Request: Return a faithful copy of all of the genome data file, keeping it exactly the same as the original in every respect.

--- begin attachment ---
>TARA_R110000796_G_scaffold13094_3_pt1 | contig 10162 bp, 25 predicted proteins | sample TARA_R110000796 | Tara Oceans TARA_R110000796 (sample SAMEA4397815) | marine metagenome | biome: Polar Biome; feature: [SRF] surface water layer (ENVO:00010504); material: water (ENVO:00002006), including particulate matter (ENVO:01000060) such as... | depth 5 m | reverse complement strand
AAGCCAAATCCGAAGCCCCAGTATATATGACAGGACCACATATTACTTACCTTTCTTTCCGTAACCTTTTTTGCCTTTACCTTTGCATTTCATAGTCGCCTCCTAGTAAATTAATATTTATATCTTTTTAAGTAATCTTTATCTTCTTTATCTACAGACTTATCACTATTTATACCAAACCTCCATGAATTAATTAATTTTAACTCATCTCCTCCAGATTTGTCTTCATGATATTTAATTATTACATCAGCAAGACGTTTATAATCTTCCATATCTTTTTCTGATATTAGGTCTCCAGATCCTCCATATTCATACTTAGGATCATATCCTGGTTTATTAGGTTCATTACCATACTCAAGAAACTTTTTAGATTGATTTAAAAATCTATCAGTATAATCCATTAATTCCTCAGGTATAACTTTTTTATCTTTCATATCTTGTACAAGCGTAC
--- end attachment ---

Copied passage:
>TARA_R110000796_G_scaffold13094_3_pt1 | contig 10162 bp, 25 predicted proteins | sample TARA_R110000796 | Tara Oceans TARA_R110000796 (sample SAMEA4397815) | marine metagenome | biome: Polar Biome; feature: [SRF] surface water layer (ENVO:00010504); material: water (ENVO:00002006), including particulate matter (ENVO:01000060) such as... | depth 5 m | reverse complement strand
AAGCCAAATCCGAAGCCCCAGTATATATGACAGGACCACATATTACTTACCTTTCTTTCCGTAACCTTTTTTGCCTTTACCTTTGCATTTCATAGTCGCCTCCTAGTAAATTAATATTTATATCTTTTTAAGTAATCTTTATCTTCTTTATCTACAGACTTATCACTATTTATACCAAACCTCCATGAATTAATTAATTTTAACTCATCTCCTCCAGATTTGTCTTCATGATATTTAATTATTACATCAGCAAGACGTTTATAATCTTCCATATCTTTTTCTGATATTAGGTCTCCAGATCCTCCATATTCATACTTAGGATCATATCCTGGTTTATTAGGTTCATTACCATACTCAAGAAACTTTTTAGATTGATTTAAAAATCTATCAGTATAATCCATTAATTCCTCAGGTATAACTTTTTTATCTTTCATATCTTGTACAAGCGTAC